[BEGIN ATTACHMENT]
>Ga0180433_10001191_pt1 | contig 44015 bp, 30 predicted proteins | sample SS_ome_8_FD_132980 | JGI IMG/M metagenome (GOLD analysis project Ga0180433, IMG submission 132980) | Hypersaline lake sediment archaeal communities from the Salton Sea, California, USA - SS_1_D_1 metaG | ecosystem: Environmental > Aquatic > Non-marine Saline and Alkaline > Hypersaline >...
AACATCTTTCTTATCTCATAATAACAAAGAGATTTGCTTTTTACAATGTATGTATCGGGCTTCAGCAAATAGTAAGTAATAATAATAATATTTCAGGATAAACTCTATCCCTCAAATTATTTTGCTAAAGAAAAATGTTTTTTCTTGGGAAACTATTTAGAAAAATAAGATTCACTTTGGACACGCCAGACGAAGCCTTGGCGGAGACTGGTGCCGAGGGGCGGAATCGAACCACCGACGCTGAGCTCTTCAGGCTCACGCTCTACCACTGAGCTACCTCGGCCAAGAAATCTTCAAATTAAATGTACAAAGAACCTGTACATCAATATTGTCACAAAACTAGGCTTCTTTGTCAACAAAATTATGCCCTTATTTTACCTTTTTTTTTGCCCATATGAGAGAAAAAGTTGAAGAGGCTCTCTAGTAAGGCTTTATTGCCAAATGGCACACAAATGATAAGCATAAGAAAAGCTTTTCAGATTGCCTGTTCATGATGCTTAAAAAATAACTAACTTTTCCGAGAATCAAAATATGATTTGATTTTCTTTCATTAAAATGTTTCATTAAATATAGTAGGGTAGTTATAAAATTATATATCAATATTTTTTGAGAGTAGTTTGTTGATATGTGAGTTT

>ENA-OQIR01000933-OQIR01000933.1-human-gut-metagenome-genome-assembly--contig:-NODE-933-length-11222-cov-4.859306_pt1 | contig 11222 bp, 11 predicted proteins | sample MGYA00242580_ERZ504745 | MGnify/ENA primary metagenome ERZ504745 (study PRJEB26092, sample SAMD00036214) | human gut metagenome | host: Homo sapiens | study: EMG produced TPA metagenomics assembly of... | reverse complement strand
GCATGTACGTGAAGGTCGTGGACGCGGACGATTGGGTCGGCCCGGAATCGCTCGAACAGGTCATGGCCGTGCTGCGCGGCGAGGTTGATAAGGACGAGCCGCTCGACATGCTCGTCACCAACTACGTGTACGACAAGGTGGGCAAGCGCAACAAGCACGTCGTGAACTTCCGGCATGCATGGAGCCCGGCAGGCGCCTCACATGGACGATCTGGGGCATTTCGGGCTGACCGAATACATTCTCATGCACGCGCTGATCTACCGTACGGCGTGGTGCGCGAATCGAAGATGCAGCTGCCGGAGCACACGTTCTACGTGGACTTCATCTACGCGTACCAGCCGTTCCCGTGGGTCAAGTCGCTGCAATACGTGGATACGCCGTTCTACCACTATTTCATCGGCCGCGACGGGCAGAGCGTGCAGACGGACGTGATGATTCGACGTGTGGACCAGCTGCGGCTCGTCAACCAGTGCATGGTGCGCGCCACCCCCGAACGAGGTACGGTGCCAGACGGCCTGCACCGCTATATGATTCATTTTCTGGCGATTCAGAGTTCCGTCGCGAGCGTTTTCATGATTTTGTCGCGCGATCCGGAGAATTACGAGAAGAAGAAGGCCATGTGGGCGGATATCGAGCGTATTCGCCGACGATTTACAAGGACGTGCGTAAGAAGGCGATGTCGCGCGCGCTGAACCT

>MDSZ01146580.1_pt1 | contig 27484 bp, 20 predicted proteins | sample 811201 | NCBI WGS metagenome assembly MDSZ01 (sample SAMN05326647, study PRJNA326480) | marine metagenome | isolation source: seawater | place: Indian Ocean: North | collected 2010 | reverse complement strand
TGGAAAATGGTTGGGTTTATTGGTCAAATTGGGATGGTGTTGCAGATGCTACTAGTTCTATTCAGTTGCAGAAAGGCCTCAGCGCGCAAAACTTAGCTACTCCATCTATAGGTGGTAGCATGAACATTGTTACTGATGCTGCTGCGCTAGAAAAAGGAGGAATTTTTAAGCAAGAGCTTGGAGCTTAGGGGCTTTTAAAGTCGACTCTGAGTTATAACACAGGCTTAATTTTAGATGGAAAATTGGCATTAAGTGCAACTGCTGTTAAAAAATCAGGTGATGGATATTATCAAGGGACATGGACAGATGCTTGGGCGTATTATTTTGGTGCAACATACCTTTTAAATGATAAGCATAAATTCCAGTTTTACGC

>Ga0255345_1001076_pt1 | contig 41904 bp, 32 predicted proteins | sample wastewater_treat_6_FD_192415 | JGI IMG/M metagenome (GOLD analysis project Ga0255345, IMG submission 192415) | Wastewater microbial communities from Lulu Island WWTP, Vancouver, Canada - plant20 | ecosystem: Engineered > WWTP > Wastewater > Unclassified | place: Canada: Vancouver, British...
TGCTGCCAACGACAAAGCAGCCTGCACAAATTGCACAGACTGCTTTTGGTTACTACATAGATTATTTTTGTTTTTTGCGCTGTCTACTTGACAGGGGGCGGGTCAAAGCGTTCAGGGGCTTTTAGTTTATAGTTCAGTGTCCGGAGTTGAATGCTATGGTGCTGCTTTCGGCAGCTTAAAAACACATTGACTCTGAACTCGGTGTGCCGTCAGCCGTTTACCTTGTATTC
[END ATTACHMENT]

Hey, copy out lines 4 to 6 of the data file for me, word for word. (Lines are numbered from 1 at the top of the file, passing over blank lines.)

GCATGTACGTGAAGGTCGTGGACGCGGACGATTGGGTCGGCCCGGAATCGCTCGAACAGGTCATGGCCGTGCTGCGCGGCGAGGTTGATAAGGACGAGCCGCTCGACATGCTCGTCACCAACTACGTGTACGACAAGGTGGGCAAGCGCAACAAGCACGTCGTGAACTTCCGGCATGCATGGAGCCCGGCAGGCGCCTCACATGGACGATCTGGGGCATTTCGGGCTGACCGAATACATTCTCATGCACGCGCTGATCTACCGTACGGCGTGGTGCGCGAATCGAAGATGCAGCTGCCGGAGCACACGTTCTACGTGGACTTCATCTACGCGTACCAGCCGTTCCCGTGGGTCAAGTCGCTGCAATACGTGGATACGCCGTTCTACCACTATTTCATCGGCCGCGACGGGCAGAGCGTGCAGACGGACGTGATGATTCGACGTGTGGACCAGCTGCGGCTCGTCAACCAGTGCATGGTGCGCGCCACCCCCGAACGAGGTACGGTGCCAGACGGCCTGCACCGCTATATGATTCATTTTCTGGCGATTCAGAGTTCCGTCGCGAGCGTTTTCATGATTTTGTCGCGCGATCCGGAGAATTACGAGAAGAAGAAGGCCATGTGGGCGGATATCGAGCGTATTCGCCGACGATTTACAAGGACGTGCGTAAGAAGGCGATGTCGCGCGCGCTGAACCT

>MDSZ01146580.1_pt1 | contig 27484 bp, 20 predicted proteins | sample 811201 | NCBI WGS metagenome assembly MDSZ01 (sample SAMN05326647, study PRJNA326480) | marine metagenome | isolation source: seawater | place: Indian Ocean: North | collected 2010 | reverse complement strand
TGGAAAATGGTTGGGTTTATTGGTCAAATTGGGATGGTGTTGCAGATGCTACTAGTTCTATTCAGTTGCAGAAAGGCCTCAGCGCGCAAAACTTAGCTACTCCATCTATAGGTGGTAGCATGAACATTGTTACTGATGCTGCTGCGCTAGAAAAAGGAGGAATTTTTAAGCAAGAGCTTGGAGCTTAGGGGCTTTTAAAGTCGACTCTGAGTTATAACACAGGCTTAATTTTAGATGGAAAATTGGCATTAAGTGCAACTGCTGTTAAAAAATCAGGTGATGGATATTATCAAGGGACATGGACAGATGCTTGGGCGTATTATTTTGGTGCAACATACCTTTTAAATGATAAGCATAAATTCCAGTTTTACGC